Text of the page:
J. Geils Band - "Love Stinks

Friday, March 31, 2017

The Pretenders - "Tattooed Love Boys" (forgotten song)

For my final installment for Women's History Month, I'm focusing on a song whose video got a fair amount of play in the early days of MTV (the 196th video they played), but I don't recall ever hearing it on the radio.  Even though it had its own video, "Tattooed Love Boys" was the B-side to The Pretenders' 1979 single "Kid", from their eponymous LP

"Tattooed Love Boys" is a fast-paced, gritty song with an unconventional structure (i.e., no real chorus).  In 1981 I didn't know what all the lyrics were or exactly what the song was about, but the song (and Chrissie) had my full attention. 

Fast forward some 36 (!) years and I'm reading Chrissie's autobiography "Reckless", only to discover that the lyric "Stop snivellin' / You're gonna make some plastic surgeon a rich man" derives from "Shut up, or you’re going to make some plastic surgeon rich!", which was said to her while she was being gang-raped by bikers.  Chrissie faced significant backlash for this story and taking responsibility for the situation by acknowledging that she knowingly put herself into dangerous situations.

While I enjoyed reading "Reckless", Chrissie's detatched and obfuscated story-telling style made for a difficult read in which she recounts a lot and reveals little.   More importantly, I was aghast to learn that "Tattooed Love Boys", which had an outsized impact on my pre-teen sexuality, was based on a rape.  If I can't unread the book, can I least unread this chapter?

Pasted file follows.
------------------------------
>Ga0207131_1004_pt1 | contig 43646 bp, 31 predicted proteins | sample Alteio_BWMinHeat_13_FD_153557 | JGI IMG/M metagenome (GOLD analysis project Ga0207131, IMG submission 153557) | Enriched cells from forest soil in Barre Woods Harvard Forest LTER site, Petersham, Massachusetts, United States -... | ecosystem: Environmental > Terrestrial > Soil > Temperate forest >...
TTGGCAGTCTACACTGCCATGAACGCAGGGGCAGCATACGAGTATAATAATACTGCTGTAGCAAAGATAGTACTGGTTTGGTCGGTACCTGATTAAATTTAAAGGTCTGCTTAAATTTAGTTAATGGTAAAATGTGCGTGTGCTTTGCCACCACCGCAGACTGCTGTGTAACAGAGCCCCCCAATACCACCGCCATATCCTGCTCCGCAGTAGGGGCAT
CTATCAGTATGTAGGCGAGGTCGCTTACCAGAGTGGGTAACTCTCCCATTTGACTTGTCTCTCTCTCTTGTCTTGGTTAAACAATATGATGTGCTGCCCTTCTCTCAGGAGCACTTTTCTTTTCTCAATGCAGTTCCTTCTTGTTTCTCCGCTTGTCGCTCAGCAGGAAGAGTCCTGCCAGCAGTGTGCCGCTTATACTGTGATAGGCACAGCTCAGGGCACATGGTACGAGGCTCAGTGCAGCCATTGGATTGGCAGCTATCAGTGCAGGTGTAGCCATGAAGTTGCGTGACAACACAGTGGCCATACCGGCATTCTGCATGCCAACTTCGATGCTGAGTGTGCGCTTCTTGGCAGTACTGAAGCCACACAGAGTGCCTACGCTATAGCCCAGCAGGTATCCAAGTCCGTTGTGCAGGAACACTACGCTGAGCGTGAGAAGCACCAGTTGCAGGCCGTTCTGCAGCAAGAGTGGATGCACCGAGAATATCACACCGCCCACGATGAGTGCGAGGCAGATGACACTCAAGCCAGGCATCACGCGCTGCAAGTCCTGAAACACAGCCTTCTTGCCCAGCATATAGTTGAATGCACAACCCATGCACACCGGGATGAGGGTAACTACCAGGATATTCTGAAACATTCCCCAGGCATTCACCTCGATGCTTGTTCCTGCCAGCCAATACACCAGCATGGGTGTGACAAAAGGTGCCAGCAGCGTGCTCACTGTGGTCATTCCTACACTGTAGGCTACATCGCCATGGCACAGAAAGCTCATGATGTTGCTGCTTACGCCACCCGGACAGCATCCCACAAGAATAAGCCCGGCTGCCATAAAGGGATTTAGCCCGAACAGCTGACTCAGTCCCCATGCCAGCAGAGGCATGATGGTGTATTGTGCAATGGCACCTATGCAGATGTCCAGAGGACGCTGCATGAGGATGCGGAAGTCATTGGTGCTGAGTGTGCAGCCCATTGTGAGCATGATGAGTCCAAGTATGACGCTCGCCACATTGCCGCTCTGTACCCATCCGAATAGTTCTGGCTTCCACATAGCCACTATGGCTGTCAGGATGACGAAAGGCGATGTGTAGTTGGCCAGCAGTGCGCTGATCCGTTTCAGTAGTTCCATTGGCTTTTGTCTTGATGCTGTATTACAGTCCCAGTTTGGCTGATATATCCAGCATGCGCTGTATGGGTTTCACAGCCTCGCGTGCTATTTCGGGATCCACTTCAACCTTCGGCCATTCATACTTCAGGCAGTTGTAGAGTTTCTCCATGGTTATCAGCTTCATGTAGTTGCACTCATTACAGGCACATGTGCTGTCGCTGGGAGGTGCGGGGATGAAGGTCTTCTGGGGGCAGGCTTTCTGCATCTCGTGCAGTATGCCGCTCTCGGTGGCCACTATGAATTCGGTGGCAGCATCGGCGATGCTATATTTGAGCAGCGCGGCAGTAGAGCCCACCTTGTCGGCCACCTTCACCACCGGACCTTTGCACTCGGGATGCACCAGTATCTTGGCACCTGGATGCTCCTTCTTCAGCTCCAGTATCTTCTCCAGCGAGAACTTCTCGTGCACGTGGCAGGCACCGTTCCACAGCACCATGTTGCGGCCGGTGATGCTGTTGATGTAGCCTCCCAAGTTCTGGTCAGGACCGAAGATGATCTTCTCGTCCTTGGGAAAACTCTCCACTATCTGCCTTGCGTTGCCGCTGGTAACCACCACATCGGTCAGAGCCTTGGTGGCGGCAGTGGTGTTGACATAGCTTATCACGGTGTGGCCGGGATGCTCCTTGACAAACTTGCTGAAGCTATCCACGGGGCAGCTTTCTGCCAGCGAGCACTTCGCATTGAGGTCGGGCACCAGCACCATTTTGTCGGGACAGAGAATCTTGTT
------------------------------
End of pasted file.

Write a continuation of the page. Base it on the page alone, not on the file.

The Pretenders - "Tattooed Love Boys"

Bonus link:  The Pretenders - "Kid"

Hope Sandoval and the Warm Inventions - "Suzanne" (LP Review)

Time for another (belated) installment for Women's History Month.  I'm a huge fan of Mazzy Star, and while they had never officially broken up, their long hiatus between LPs (1996--2013) rivaled only My Bloody Valentine (1991-2013) in the alt-rock world.  So it only makes sense that in the interim Hope Sandoval (Mazzy Star) and Colm Ó Cíosóig (My Bloody Valentine) came together and created Hope Sandoval and the Warm Inventions.  And while technically it's a band, make no mistake this band is really about Hope Sandoval.  "Suzanne" is a four song EP released in 2002, it's also the third and final single from the 2001 LP "Bavarian Fruit Bread".  Although it came out after the 2001 LP, this EP was my first introduction to Hope's post-Mazzy Star work, so I'm writing about it first here.